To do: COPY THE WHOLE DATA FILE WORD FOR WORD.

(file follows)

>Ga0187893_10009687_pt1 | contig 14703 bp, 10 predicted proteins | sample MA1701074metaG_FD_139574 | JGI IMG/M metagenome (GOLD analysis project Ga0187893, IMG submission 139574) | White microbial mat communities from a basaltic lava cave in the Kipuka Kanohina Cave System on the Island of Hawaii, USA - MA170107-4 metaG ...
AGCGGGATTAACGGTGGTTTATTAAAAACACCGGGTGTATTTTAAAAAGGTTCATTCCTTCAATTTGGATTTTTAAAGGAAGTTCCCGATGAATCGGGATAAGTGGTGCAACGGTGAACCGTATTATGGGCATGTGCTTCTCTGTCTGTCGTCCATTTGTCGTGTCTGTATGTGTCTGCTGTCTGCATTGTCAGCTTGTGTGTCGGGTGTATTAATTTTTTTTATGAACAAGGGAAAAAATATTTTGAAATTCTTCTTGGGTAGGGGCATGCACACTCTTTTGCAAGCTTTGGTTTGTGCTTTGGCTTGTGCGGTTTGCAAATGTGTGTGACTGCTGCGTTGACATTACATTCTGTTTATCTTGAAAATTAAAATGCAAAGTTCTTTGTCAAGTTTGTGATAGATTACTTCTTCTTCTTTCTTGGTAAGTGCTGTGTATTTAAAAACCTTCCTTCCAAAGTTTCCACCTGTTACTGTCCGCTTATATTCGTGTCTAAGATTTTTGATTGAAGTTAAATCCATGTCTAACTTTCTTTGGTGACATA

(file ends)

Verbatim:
>Ga0187893_10009687_pt1 | contig 14703 bp, 10 predicted proteins | sample MA1701074metaG_FD_139574 | JGI IMG/M metagenome (GOLD analysis project Ga0187893, IMG submission 139574) | White microbial mat communities from a basaltic lava cave in the Kipuka Kanohina Cave System on the Island of Hawaii, USA - MA170107-4 metaG ...
AGCGGGATTAACGGTGGTTTATTAAAAACACCGGGTGTATTTTAAAAAGGTTCATTCCTTCAATTTGGATTTTTAAAGGAAGTTCCCGATGAATCGGGATAAGTGGTGCAACGGTGAACCGTATTATGGGCATGTGCTTCTCTGTCTGTCGTCCATTTGTCGTGTCTGTATGTGTCTGCTGTCTGCATTGTCAGCTTGTGTGTCGGGTGTATTAATTTTTTTTATGAACAAGGGAAAAAATATTTTGAAATTCTTCTTGGGTAGGGGCATGCACACTCTTTTGCAAGCTTTGGTTTGTGCTTTGGCTTGTGCGGTTTGCAAATGTGTGTGACTGCTGCGTTGACATTACATTCTGTTTATCTTGAAAATTAAAATGCAAAGTTCTTTGTCAAGTTTGTGATAGATTACTTCTTCTTCTTTCTTGGTAAGTGCTGTGTATTTAAAAACCTTCCTTCCAAAGTTTCCACCTGTTACTGTCCGCTTATATTCGTGTCTAAGATTTTTGATTGAAGTTAAATCCATGTCTAACTTTCTTTGGTGACATA